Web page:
The mining industry has left behind a trail of environmental disasters across the globe, from tailings dam failures to water contamination.
Bristol Bay – with its world famous salmon runs that sustain Alaskan Natives, wildlife, and a $480 million annual commercial fishery that employs 14,000 full and part time workers – is no place to gamble with large scale mining.
But the Pebble Limited Partnership continues to assure anyone who will listen that they can engineer a “safe” mine. That a modern mine – with advanced technology and rigorous permitting requirements – could somehow be engineered to withstand the inherent dangers of mining.
Common sense – and the mining industry’s deplorable environmental record – tells us otherwise.
Modern mines can and do fail, often with devastating environmental consequences.
Take, for example, the tailings pond failure at the Baia Mare gold mine in Romania, which experts have called the worst environmental disaster since Chernobyl. On January 30, 2000, a tailings pond burst, releasing 100,000 cubic meters of mine waste contaminated with cyanide and heavy metals into the Lapus River. The cyanide and toxic wastewater travelled through Hungary and Yugoslavia, contaminating the Somes, Tisza, and Danube rivers and destroying everything in its path.
This catastrophe was never supposed to happen. The tailings pond and waste processing facility had been designed as a “zero discharge” process. It was promoted as modern engineering.
The project began in 1992, and after a lengthy permitting process, operations began in 1999. But after a mere seven months of operation, a dramatic failure of the retaining embankment wall led to the release of tailings water into local rivers.
In the wake of the disaster Serbian Environment Minister Branislav Blazic lamented “[t]he Tisza has been killed. Not even bacteria have survived. This is a total catastrophe.”
The entire plankton population in the Somes and upper Tisza river was killed by the toxic plume released. One thousand, two hundred and fortytons of fish were killed. Drinking water was contaminated.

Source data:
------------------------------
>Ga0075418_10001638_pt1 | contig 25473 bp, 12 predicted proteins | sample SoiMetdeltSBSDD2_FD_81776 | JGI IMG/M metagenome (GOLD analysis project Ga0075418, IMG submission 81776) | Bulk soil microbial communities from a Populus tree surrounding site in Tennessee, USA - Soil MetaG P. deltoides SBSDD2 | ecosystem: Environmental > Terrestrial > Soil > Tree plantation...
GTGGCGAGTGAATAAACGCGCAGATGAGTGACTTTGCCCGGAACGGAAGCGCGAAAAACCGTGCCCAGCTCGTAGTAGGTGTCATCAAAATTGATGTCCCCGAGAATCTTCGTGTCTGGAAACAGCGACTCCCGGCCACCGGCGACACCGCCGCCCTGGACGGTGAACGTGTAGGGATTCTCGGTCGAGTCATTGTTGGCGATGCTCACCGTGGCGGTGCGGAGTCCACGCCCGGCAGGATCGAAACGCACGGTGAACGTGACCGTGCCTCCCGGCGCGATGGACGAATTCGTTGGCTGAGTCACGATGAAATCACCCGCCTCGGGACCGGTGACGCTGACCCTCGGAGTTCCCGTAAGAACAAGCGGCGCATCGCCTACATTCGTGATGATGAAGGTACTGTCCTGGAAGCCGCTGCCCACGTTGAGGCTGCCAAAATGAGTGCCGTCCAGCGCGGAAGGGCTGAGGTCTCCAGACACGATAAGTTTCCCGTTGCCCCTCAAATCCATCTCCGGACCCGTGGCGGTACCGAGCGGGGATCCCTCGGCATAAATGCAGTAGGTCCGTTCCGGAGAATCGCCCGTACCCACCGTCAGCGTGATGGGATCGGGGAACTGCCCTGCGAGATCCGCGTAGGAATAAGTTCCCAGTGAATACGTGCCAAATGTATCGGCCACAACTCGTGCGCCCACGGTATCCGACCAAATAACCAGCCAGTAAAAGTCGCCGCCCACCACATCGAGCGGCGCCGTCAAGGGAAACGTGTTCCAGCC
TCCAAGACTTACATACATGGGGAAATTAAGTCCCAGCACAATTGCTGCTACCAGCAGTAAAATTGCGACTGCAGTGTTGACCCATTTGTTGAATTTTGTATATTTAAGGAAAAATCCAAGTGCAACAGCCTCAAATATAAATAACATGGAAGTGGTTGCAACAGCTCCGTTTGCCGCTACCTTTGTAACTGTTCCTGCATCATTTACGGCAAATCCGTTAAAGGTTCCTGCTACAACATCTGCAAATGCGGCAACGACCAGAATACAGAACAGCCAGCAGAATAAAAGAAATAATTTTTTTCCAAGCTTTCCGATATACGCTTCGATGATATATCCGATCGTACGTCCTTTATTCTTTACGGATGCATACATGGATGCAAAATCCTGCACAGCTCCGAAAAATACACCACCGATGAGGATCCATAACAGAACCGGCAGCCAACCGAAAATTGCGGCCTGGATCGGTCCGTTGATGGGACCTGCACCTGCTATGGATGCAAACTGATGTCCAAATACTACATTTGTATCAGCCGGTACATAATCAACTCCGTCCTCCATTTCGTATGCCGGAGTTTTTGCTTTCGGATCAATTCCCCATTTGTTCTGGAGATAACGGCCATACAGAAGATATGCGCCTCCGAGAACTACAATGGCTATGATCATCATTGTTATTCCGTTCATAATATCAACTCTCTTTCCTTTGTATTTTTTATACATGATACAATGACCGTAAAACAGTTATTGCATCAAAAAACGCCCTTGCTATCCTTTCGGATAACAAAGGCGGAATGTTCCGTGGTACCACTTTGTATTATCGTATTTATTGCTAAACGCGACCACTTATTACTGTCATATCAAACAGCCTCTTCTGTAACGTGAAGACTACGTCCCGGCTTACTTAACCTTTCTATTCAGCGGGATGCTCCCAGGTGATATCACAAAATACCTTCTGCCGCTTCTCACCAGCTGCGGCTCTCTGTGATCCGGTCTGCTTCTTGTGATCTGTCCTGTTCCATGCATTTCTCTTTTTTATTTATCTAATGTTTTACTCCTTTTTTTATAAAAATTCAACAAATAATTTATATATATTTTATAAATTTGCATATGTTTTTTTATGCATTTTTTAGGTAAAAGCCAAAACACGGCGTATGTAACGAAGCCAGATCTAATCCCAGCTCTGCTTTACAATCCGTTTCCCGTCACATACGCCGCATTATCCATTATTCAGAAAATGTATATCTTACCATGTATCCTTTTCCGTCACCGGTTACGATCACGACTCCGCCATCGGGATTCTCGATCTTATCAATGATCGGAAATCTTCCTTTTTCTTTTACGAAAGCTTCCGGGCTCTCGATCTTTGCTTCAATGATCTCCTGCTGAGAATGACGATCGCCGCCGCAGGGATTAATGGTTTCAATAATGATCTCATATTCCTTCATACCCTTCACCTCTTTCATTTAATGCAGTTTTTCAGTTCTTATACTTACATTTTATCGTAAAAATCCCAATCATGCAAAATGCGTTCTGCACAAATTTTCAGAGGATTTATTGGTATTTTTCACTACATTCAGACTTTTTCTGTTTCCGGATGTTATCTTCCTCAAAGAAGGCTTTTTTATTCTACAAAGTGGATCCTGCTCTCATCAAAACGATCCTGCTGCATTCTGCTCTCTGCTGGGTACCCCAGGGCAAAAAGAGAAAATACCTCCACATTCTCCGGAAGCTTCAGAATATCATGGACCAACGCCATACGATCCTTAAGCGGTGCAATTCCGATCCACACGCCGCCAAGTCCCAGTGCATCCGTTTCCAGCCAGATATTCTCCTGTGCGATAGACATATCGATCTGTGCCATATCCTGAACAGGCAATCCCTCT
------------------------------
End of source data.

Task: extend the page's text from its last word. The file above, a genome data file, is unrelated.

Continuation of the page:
The ecological ramifications from the spill also resulted in calamitous socio-economic impacts, including losses in employment, fisheries, and tourism as well as remediation costs. A five-month fishing ban was imposed on the Tisza river system in Hungary. Due to the ban, eight fishing organizations with 114 full-time fishermen and 115 part-time fishermen lost their incomes.
Although aquatic life rebounded after the spill (the most severe floods for well over 100 years occurred shortly after the accident, dispersing heavy metals), serious long-term effects of the spill still plagued the region. A 2000 International Task Force for Assessing the Baia Mare Accident found that “heavy metals persist in the environment and ‘bioaccumulate’ in living organisms. As a result, even relatively low concentrations can pose a threat to ecosystems and human health over the medium to long term.”
What does the Baia Mare disaster teach us? Modern engineering can fail. Accidents do occur.
When Pebble Mine fails – as it inevitably will – the consequences will be devastating. A study by the EPA found that large-scale mining like the Pebble Mine would pose enormous, irreversible harm to Bristol Bay watershed—and the people and wildlife that depend on its resources.
The EPA has been asked by the people of the region to protect Bristol Bay. The agency has the authority under the Clean Water Act to stop the Pebble Mine. And President Obama can make that happen
Now is the time for action. We know that modern mines can and do leak. And we know that a disaster at Pebble Mine would risk the people, wildlife and economy of Bristol Bay.